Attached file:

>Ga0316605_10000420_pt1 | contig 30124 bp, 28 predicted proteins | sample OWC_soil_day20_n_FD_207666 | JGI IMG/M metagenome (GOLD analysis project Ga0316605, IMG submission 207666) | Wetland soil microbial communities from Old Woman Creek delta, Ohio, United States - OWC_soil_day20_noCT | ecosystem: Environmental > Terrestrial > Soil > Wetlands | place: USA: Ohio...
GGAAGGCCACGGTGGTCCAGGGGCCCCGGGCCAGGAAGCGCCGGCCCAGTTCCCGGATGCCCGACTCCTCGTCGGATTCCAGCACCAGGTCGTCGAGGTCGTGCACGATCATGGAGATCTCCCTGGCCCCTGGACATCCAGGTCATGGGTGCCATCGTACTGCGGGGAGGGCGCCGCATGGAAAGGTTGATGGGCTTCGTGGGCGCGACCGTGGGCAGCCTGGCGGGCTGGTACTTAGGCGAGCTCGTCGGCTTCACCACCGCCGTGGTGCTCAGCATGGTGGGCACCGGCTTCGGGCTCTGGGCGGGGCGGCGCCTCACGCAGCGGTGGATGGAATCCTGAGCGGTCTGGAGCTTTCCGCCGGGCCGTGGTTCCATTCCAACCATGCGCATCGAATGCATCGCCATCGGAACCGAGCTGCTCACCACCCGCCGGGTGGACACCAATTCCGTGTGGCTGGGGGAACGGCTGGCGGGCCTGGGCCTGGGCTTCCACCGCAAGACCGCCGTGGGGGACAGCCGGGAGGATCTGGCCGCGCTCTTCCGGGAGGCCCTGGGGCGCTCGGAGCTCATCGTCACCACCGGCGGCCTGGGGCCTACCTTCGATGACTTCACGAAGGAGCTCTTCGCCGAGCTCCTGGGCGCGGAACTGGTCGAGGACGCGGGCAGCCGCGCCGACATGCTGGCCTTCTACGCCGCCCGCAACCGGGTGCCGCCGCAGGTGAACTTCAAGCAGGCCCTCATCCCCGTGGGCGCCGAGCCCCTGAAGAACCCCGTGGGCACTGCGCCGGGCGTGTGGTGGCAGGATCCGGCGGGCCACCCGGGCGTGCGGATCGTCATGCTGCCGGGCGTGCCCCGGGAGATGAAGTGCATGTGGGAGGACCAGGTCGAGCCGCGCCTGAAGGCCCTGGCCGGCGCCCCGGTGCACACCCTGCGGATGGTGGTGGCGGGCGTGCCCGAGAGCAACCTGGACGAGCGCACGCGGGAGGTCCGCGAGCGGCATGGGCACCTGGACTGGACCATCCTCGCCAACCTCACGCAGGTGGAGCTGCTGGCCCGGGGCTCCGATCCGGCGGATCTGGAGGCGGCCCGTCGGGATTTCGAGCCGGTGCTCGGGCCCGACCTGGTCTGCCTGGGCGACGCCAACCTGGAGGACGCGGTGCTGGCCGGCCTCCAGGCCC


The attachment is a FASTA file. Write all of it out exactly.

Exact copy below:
>Ga0316605_10000420_pt1 | contig 30124 bp, 28 predicted proteins | sample OWC_soil_day20_n_FD_207666 | JGI IMG/M metagenome (GOLD analysis project Ga0316605, IMG submission 207666) | Wetland soil microbial communities from Old Woman Creek delta, Ohio, United States - OWC_soil_day20_noCT | ecosystem: Environmental > Terrestrial > Soil > Wetlands | place: USA: Ohio...
GGAAGGCCACGGTGGTCCAGGGGCCCCGGGCCAGGAAGCGCCGGCCCAGTTCCCGGATGCCCGACTCCTCGTCGGATTCCAGCACCAGGTCGTCGAGGTCGTGCACGATCATGGAGATCTCCCTGGCCCCTGGACATCCAGGTCATGGGTGCCATCGTACTGCGGGGAGGGCGCCGCATGGAAAGGTTGATGGGCTTCGTGGGCGCGACCGTGGGCAGCCTGGCGGGCTGGTACTTAGGCGAGCTCGTCGGCTTCACCACCGCCGTGGTGCTCAGCATGGTGGGCACCGGCTTCGGGCTCTGGGCGGGGCGGCGCCTCACGCAGCGGTGGATGGAATCCTGAGCGGTCTGGAGCTTTCCGCCGGGCCGTGGTTCCATTCCAACCATGCGCATCGAATGCATCGCCATCGGAACCGAGCTGCTCACCACCCGCCGGGTGGACACCAATTCCGTGTGGCTGGGGGAACGGCTGGCGGGCCTGGGCCTGGGCTTCCACCGCAAGACCGCCGTGGGGGACAGCCGGGAGGATCTGGCCGCGCTCTTCCGGGAGGCCCTGGGGCGCTCGGAGCTCATCGTCACCACCGGCGGCCTGGGGCCTACCTTCGATGACTTCACGAAGGAGCTCTTCGCCGAGCTCCTGGGCGCGGAACTGGTCGAGGACGCGGGCAGCCGCGCCGACATGCTGGCCTTCTACGCCGCCCGCAACCGGGTGCCGCCGCAGGTGAACTTCAAGCAGGCCCTCATCCCCGTGGGCGCCGAGCCCCTGAAGAACCCCGTGGGCACTGCGCCGGGCGTGTGGTGGCAGGATCCGGCGGGCCACCCGGGCGTGCGGATCGTCATGCTGCCGGGCGTGCCCCGGGAGATGAAGTGCATGTGGGAGGACCAGGTCGAGCCGCGCCTGAAGGCCCTGGCCGGCGCCCCGGTGCACACCCTGCGGATGGTGGTGGCGGGCGTGCCCGAGAGCAACCTGGACGAGCGCACGCGGGAGGTCCGCGAGCGGCATGGGCACCTGGACTGGACCATCCTCGCCAACCTCACGCAGGTGGAGCTGCTGGCCCGGGGCTCCGATCCGGCGGATCTGGAGGCGGCCCGTCGGGATTTCGAGCCGGTGCTCGGGCCCGACCTGGTCTGCCTGGGCGACGCCAACCTGGAGGACGCGGTGCTGGCCGGCCTCCAGGCCC